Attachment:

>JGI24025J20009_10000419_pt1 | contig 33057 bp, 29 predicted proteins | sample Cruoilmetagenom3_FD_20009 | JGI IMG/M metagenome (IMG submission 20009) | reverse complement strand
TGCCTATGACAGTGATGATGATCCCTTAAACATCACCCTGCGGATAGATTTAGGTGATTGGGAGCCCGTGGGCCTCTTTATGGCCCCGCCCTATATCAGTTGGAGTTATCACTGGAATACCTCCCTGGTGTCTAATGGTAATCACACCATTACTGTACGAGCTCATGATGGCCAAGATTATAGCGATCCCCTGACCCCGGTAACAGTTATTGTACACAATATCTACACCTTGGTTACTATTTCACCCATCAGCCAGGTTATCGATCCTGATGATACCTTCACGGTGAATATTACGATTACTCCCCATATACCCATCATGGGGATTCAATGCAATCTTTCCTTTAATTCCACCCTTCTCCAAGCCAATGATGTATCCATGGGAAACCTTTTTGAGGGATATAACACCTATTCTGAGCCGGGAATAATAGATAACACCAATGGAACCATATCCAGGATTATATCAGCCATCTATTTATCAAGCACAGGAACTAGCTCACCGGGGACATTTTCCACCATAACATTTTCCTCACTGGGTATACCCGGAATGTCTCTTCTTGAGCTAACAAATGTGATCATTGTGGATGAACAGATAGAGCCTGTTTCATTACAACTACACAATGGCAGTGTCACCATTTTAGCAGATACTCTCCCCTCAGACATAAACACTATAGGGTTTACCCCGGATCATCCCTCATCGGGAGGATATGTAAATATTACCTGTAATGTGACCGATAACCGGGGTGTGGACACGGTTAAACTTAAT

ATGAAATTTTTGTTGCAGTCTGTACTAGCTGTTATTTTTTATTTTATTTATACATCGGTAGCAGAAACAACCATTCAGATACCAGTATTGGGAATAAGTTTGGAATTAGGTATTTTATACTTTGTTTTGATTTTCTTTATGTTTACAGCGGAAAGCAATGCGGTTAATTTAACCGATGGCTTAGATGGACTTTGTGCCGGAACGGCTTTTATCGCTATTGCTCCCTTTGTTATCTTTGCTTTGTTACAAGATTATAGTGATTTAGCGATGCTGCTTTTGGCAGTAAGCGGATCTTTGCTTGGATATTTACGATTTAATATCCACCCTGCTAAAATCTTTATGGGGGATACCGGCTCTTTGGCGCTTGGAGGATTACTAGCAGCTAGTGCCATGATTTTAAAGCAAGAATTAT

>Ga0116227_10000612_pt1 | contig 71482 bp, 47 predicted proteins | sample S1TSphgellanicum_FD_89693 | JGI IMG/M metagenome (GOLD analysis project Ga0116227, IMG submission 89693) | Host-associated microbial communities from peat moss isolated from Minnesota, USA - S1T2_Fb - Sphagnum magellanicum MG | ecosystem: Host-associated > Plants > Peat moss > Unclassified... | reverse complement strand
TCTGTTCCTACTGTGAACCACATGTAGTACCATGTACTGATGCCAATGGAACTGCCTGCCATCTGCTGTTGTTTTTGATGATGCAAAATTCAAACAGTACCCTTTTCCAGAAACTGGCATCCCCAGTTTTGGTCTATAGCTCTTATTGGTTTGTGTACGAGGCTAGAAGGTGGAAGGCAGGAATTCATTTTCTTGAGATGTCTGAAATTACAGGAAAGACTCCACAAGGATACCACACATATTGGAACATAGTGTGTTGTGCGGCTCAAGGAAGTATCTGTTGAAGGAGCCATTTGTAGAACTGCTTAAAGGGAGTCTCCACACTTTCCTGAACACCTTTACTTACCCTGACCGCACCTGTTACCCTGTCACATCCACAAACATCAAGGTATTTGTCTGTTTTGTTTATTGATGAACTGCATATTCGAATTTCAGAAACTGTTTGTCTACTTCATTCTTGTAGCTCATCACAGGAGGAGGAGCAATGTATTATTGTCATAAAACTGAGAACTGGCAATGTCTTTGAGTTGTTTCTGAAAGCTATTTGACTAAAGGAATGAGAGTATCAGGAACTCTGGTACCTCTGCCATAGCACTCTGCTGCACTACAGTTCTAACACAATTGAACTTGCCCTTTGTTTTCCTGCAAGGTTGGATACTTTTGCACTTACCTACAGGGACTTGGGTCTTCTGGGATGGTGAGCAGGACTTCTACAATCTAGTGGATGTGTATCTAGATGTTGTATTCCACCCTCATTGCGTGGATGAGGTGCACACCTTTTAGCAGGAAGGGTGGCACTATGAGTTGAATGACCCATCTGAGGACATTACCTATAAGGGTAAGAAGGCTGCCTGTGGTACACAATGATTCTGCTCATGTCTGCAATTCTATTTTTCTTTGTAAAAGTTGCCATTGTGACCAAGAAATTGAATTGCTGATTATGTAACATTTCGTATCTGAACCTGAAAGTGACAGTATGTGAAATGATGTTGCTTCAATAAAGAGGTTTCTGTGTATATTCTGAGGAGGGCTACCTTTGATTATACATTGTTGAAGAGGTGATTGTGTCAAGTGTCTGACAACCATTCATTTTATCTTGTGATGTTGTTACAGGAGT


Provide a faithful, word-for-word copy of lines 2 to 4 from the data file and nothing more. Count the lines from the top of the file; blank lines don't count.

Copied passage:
TGCCTATGACAGTGATGATGATCCCTTAAACATCACCCTGCGGATAGATTTAGGTGATTGGGAGCCCGTGGGCCTCTTTATGGCCCCGCCCTATATCAGTTGGAGTTATCACTGGAATACCTCCCTGGTGTCTAATGGTAATCACACCATTACTGTACGAGCTCATGATGGCCAAGATTATAGCGATCCCCTGACCCCGGTAACAGTTATTGTACACAATATCTACACCTTGGTTACTATTTCACCCATCAGCCAGGTTATCGATCCTGATGATACCTTCACGGTGAATATTACGATTACTCCCCATATACCCATCATGGGGATTCAATGCAATCTTTCCTTTAATTCCACCCTTCTCCAAGCCAATGATGTATCCATGGGAAACCTTTTTGAGGGATATAACACCTATTCTGAGCCGGGAATAATAGATAACACCAATGGAACCATATCCAGGATTATATCAGCCATCTATTTATCAAGCACAGGAACTAGCTCACCGGGGACATTTTCCACCATAACATTTTCCTCACTGGGTATACCCGGAATGTCTCTTCTTGAGCTAACAAATGTGATCATTGTGGATGAACAGATAGAGCCTGTTTCATTACAACTACACAATGGCAGTGTCACCATTTTAGCAGATACTCTCCCCTCAGACATAAACACTATAGGGTTTACCCCGGATCATCCCTCATCGGGAGGATATGTAAATATTACCTGTAATGTGACCGATAACCGGGGTGTGGACACGGTTAAACTTAAT

ATGAAATTTTTGTTGCAGTCTGTACTAGCTGTTATTTTTTATTTTATTTATACATCGGTAGCAGAAACAACCATTCAGATACCAGTATTGGGAATAAGTTTGGAATTAGGTATTTTATACTTTGTTTTGATTTTCTTTATGTTTACAGCGGAAAGCAATGCGGTTAATTTAACCGATGGCTTAGATGGACTTTGTGCCGGAACGGCTTTTATCGCTATTGCTCCCTTTGTTATCTTTGCTTTGTTACAAGATTATAGTGATTTAGCGATGCTGCTTTTGGCAGTAAGCGGATCTTTGCTTGGATATTTACGATTTAATATCCACCCTGCTAAAATCTTTATGGGGGATACCGGCTCTTTGGCGCTTGGAGGATTACTAGCAGCTAGTGCCATGATTTTAAAGCAAGAATTAT

>Ga0116227_10000612_pt1 | contig 71482 bp, 47 predicted proteins | sample S1TSphgellanicum_FD_89693 | JGI IMG/M metagenome (GOLD analysis project Ga0116227, IMG submission 89693) | Host-associated microbial communities from peat moss isolated from Minnesota, USA - S1T2_Fb - Sphagnum magellanicum MG | ecosystem: Host-associated > Plants > Peat moss > Unclassified... | reverse complement strand